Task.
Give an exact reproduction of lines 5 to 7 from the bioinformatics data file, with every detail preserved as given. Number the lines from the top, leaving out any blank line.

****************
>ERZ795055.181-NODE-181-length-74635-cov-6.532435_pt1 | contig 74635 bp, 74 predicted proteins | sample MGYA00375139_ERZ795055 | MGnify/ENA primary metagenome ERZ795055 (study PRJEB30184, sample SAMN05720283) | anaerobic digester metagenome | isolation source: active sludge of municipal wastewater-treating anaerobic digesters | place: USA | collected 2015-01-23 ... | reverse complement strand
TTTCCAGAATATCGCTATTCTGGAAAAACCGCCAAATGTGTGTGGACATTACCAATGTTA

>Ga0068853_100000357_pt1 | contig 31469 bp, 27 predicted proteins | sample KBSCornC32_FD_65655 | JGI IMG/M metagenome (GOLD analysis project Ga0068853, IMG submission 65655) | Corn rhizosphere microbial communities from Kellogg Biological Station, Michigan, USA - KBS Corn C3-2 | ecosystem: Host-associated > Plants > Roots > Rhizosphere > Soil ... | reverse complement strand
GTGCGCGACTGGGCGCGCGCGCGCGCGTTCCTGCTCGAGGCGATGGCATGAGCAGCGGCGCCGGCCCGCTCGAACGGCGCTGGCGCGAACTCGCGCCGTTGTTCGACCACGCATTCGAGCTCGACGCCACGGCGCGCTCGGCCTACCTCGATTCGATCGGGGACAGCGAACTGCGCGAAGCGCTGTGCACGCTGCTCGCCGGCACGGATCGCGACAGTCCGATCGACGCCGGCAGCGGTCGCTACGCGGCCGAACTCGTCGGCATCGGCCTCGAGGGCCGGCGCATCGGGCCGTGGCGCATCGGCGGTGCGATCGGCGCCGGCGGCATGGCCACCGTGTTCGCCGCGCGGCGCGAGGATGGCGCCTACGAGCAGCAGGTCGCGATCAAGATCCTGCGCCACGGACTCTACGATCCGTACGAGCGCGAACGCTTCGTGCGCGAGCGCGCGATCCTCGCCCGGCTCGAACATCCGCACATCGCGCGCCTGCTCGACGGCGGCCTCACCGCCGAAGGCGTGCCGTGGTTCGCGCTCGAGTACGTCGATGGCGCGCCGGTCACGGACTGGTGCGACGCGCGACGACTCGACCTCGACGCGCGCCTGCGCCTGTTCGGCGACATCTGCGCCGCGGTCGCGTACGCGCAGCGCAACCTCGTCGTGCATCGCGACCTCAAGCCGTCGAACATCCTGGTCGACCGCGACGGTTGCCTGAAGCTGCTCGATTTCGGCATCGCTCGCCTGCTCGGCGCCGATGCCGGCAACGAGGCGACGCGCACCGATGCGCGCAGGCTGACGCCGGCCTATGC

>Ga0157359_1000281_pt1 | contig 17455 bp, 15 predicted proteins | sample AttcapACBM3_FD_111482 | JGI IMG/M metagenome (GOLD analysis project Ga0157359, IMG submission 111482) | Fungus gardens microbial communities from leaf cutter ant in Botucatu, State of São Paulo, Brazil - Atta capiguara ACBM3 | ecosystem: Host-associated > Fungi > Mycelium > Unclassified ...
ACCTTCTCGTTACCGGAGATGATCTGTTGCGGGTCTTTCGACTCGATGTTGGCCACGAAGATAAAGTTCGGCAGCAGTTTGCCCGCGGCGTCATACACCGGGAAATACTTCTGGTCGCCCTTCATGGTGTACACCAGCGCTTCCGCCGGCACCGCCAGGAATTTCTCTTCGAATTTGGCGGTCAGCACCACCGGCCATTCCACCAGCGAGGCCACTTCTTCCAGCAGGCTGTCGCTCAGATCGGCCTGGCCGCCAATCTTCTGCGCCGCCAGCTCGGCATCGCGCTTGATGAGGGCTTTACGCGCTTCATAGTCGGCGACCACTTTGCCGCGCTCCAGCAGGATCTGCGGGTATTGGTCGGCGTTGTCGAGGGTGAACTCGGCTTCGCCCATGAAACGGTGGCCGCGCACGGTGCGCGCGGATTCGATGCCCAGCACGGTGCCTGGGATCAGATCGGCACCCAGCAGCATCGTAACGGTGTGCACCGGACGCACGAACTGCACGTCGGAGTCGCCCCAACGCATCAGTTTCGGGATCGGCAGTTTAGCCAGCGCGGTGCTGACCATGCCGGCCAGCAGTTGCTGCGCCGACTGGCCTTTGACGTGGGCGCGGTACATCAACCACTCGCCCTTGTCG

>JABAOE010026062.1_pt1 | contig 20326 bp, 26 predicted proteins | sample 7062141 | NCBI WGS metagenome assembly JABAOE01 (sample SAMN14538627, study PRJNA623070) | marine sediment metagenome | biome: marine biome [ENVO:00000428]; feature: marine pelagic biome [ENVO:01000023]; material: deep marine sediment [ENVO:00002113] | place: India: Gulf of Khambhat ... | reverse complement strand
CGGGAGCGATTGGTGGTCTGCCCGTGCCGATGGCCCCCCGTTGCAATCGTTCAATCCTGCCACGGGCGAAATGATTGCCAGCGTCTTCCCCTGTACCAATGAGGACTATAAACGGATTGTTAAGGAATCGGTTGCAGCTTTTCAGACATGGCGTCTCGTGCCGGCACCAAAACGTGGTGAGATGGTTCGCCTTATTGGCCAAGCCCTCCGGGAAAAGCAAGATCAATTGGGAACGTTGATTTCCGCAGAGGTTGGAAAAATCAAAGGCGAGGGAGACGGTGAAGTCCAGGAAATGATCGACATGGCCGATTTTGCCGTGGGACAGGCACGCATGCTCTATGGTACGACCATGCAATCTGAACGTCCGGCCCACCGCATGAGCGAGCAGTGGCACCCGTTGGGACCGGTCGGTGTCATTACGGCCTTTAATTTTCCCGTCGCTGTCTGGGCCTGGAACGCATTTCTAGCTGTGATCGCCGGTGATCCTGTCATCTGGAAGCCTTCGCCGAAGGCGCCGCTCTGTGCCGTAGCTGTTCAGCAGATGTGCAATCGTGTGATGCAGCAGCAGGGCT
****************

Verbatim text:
>Ga0157359_1000281_pt1 | contig 17455 bp, 15 predicted proteins | sample AttcapACBM3_FD_111482 | JGI IMG/M metagenome (GOLD analysis project Ga0157359, IMG submission 111482) | Fungus gardens microbial communities from leaf cutter ant in Botucatu, State of São Paulo, Brazil - Atta capiguara ACBM3 | ecosystem: Host-associated > Fungi > Mycelium > Unclassified ...
ACCTTCTCGTTACCGGAGATGATCTGTTGCGGGTCTTTCGACTCGATGTTGGCCACGAAGATAAAGTTCGGCAGCAGTTTGCCCGCGGCGTCATACACCGGGAAATACTTCTGGTCGCCCTTCATGGTGTACACCAGCGCTTCCGCCGGCACCGCCAGGAATTTCTCTTCGAATTTGGCGGTCAGCACCACCGGCCATTCCACCAGCGAGGCCACTTCTTCCAGCAGGCTGTCGCTCAGATCGGCCTGGCCGCCAATCTTCTGCGCCGCCAGCTCGGCATCGCGCTTGATGAGGGCTTTACGCGCTTCATAGTCGGCGACCACTTTGCCGCGCTCCAGCAGGATCTGCGGGTATTGGTCGGCGTTGTCGAGGGTGAACTCGGCTTCGCCCATGAAACGGTGGCCGCGCACGGTGCGCGCGGATTCGATGCCCAGCACGGTGCCTGGGATCAGATCGGCACCCAGCAGCATCGTAACGGTGTGCACCGGACGCACGAACTGCACGTCGGAGTCGCCCCAACGCATCAGTTTCGGGATCGGCAGTTTAGCCAGCGCGGTGCTGACCATGCCGGCCAGCAGTTGCTGCGCCGACTGGCCTTTGACGTGGGCGCGGTACATCAACCACTCGCCCTTGTCG

>JABAOE010026062.1_pt1 | contig 20326 bp, 26 predicted proteins | sample 7062141 | NCBI WGS metagenome assembly JABAOE01 (sample SAMN14538627, study PRJNA623070) | marine sediment metagenome | biome: marine biome [ENVO:00000428]; feature: marine pelagic biome [ENVO:01000023]; material: deep marine sediment [ENVO:00002113] | place: India: Gulf of Khambhat ... | reverse complement strand